Taking the first steps
By Charmaine Simei, Director of Community Investment, Longhurst Group
I don’t think there’s ever been a more important or pressing time for housing associations to breathe life into their social purpose and step up to the community plate.
Following the 1% rent cut, we’ve all had to walk a more cautious (narrower) path, keeping a keen eye on value for money. For many, this meant a real difficulty in evidencing the value of keeping alive certain activities that did not appear to have a direct and positive impact on the bottom line.
In 2019, it is crystal clear that:
- We have a housing crisis and, specifically, a lack of affordable homes.
- As registered providers, we clearly have a shared responsibility to invest in and support those communities that already live within our existing stock and those who will live, invest and raise their families in our new and emerging homes and communities.
- When we look across the domestic political agenda (leaving Brexit aside for a moment), housing associations are, in theory, ideally placed to support and act as facilitators for the communities we serve. Further to this, we can be effective social and economic actors within those communities and can really help expedite the delivery of key projects and policy initiatives that can and do have a direct impact on the quality of people’s lives.
We are not alone in our role as community anchors and it would be folly to operate in isolation. A wide range of employers and local businesses, large corporates, schools, hospitals, health centres and residents can all be active members of the community market place. The wider we open our doors and our minds to working in partnership; the more innovative, sustainable and effective our endeavours will be.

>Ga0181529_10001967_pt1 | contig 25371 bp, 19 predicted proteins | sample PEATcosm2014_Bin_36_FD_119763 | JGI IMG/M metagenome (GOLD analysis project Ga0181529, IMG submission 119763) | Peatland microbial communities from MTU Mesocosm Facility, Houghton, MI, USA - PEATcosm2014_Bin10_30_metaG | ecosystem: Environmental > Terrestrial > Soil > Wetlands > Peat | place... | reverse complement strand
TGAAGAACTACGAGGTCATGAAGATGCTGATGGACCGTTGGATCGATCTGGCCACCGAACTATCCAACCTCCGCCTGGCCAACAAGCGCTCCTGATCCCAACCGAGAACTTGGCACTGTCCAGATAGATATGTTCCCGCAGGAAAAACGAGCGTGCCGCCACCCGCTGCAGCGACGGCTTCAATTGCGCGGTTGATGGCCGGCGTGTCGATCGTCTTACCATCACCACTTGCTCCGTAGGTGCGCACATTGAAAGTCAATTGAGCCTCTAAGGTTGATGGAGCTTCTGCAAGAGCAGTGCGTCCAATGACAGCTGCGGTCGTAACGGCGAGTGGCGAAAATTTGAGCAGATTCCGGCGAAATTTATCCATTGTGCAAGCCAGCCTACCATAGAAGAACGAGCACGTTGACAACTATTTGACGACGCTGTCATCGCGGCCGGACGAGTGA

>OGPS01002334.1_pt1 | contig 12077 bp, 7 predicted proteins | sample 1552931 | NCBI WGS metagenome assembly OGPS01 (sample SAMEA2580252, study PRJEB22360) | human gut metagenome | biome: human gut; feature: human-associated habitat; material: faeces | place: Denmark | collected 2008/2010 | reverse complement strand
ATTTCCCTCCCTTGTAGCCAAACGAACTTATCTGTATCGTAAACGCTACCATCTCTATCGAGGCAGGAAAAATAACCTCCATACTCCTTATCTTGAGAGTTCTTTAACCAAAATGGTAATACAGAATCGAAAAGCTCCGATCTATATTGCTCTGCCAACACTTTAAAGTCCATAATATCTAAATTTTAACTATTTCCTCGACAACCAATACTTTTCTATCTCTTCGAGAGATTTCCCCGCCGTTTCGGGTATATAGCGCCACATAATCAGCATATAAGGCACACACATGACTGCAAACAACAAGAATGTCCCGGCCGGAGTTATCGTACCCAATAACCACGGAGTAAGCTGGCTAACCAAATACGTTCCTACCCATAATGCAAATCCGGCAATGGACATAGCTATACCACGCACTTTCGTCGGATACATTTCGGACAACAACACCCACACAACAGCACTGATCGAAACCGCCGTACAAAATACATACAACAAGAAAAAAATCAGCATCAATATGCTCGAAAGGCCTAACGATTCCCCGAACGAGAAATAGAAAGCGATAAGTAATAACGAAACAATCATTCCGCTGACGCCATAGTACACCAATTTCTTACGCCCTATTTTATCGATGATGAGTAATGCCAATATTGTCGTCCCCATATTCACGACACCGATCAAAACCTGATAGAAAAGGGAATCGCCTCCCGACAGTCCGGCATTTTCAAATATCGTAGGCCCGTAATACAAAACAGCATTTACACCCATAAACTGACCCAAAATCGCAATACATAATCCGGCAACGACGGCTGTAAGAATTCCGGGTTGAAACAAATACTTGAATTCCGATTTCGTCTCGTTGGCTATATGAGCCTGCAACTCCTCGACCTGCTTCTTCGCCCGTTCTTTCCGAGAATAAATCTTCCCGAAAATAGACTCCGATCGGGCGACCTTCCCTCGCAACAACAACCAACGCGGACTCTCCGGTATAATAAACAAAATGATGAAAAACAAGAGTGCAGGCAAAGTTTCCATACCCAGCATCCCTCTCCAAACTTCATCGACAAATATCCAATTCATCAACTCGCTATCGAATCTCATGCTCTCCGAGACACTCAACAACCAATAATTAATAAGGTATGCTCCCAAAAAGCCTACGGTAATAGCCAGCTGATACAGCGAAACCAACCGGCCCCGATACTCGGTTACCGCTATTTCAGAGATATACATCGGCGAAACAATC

I started my role as Director of Community Investment at Longhurst at the end of last year. Longhurst Group is committed to an Improving Lives agenda and my role is to articulate how we can do just that through a community investment and social value programme.
Longhurst group comprises four different housing associations and, luckily for me, I benefit from the richness and diversity that our collective corporate experience brings.
All that being said, I am under no illusion how challenging the task ahead will be; given that we have 23,000 units spread out over an area from the east and west Midlands to Peterborough and Cambridgeshire.
Consequently, we have been pulling together locality maps using tools like Community Insight, so we can understand the needs of our different communities. The reality is that a community in Walsall is likely to have very different needs to a community down in Rutland and, furthermore, the services available locally and the gaps in that provision will represent different opportunities.
While data is important in helping us understand the metrics of an area, we mustn’t stop speaking with and listening in to actual people. Numbers can only go so far. Anecdotes and personal insights can be incredibly powerful.
At a recent meeting – totally unrelated to Community Investment – I overhead a member of our older persons services team talking about some of the tensions building up on their scheme and a lack of engaging and social opportunities for some of the men of the scheme. He went on to make an off-hand remark ….’all we need is a couple of sheds’.
It was a throw-away remark, but illuminating, none-the-less.
And when I mentioned it to another colleague, she pointed me in the direction of a charity called Men’s Sheds. Some of you might already know about it. Personally, it was new to me, but we’ll definitely be getting in contact with them going forward!
My work has only just begun and I am taking my first teetering steps down some well-trodden paths.
I am really excited about the wonderful opportunities to work in partnership with a wide range of like-minded people, who are all connected through an aspiration for their community.
If you are operating in our area and are interested in having a conversation about joint initiatives; please drop me a line.
Community Investment wasn’t a career path I considered before now but I’m extremely proud to have joined the brigade. After 25 years in housing, I’m delighted that I can further contribute towards developing an offer that goes beyond bricks and mortar.
This is the first in a series of blogs from Charmaine as a Director of Community Investment.